The Carter Center monitored earlier elections. On September 24, its web site headlined "Carter Center Conducts Study Mission to Venezuela Elections," saying:
It's "conducting an independent study mission to follow the campaign, with political and electoral analysts interviewing political actors and technical experts on the ground."
Post-election, a report will follow. It'll discuss "Venezuelan perceptions of the electoral process and the results."
This year it won't send technical experts to assess the automated voting system. It said:
"The most important role in monitoring any electoral process belongs to the national citizens, including the political parties, national observer organizations, and the voters themselves."
"Voters can participate in the verification of the electronic vote counts on election night when the paper receipts are counted, national observer groups are organizing to monitor election day, and the political campaigns are expected to field party witnesses in each voting site."
"Local universities and NGOs are monitoring campaign conditions and media access during the campaign. The Carter Center will use all of this information, in addition to interviews, in its report."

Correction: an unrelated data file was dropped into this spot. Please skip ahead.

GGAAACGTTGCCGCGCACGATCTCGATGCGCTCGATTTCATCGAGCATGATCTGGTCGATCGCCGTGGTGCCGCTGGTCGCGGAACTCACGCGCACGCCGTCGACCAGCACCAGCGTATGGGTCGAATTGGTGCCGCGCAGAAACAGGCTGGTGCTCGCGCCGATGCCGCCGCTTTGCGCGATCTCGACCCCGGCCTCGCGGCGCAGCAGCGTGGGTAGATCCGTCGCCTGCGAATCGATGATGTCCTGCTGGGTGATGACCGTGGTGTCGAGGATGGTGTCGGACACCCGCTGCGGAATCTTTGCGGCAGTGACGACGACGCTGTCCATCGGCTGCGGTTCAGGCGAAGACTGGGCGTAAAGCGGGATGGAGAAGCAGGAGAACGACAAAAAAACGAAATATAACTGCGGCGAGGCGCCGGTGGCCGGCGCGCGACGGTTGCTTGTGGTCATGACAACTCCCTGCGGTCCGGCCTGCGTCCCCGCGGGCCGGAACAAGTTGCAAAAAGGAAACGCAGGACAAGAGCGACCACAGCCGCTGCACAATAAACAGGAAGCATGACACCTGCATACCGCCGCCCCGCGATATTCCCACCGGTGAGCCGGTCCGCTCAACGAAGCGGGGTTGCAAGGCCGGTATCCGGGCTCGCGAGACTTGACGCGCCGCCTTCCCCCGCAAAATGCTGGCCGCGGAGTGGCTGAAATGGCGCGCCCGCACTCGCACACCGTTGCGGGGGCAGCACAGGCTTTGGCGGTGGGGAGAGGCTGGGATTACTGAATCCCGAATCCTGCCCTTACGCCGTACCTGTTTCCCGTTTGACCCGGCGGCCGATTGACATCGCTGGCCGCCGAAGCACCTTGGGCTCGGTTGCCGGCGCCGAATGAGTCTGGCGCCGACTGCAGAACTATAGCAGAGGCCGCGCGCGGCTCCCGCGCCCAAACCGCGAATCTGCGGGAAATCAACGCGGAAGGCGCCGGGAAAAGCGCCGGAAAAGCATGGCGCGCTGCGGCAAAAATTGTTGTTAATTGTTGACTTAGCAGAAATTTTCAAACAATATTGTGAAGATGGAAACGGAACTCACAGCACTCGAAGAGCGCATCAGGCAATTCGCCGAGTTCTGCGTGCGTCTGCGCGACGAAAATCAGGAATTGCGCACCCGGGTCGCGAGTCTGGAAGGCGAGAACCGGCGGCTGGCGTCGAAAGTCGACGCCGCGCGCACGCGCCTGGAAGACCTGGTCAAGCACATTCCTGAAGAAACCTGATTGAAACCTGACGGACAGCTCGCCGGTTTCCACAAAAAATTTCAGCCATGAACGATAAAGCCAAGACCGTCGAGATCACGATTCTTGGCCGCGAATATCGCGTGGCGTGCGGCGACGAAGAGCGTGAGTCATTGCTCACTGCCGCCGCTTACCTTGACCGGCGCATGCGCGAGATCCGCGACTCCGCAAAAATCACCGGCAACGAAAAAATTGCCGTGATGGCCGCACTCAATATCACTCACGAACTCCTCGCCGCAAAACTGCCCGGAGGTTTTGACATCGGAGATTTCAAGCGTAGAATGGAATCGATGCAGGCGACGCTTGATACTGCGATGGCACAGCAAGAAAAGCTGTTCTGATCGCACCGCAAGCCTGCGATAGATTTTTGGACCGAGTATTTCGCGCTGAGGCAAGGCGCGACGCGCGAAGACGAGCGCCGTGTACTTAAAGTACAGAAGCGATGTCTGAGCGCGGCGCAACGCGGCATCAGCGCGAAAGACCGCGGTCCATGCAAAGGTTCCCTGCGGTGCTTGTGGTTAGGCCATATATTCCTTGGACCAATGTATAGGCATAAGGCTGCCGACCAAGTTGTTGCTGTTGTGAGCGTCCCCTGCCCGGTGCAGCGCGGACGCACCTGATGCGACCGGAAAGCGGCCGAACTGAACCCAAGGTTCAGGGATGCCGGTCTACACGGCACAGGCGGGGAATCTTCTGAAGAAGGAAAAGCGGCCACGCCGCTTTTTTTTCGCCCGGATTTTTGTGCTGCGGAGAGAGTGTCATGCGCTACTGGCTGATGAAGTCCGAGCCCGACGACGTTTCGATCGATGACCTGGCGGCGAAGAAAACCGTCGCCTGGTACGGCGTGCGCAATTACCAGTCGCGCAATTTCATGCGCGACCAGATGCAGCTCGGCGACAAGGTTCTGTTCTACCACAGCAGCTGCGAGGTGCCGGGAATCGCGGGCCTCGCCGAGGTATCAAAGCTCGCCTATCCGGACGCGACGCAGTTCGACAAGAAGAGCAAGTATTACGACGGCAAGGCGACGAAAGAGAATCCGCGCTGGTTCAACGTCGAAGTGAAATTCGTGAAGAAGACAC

Since 1998, it observed four Venezuelan elections and referenda. All were open, free and fair.
On September 22, Venezuela Analysis headlined Former US President Carter: Venezuelan Electoral System 'Best in the World,' saying:
At an annual Carter Center event, he said:
"As a matter of fact, of the 92 elections that we've monitored, I would say the election process in Venezuela is the best in the world."
He added that America's is "one of the worst".because of the excessive influx of money."- Advertisement -
True enough, but he left unexplained the full extent of a corrupted, dysfunctional, farcical system. It has no credibility whatever. No wonder half the electorate opts out. Why bother when corporate run machines vote. People have no say. Money power decides results, not voters.
Venezuelans get the real thing. Their franchise is respected. Before Chavez took office, less than half of Venezuelans were registered to vote. They couldn't participate in choosing officials.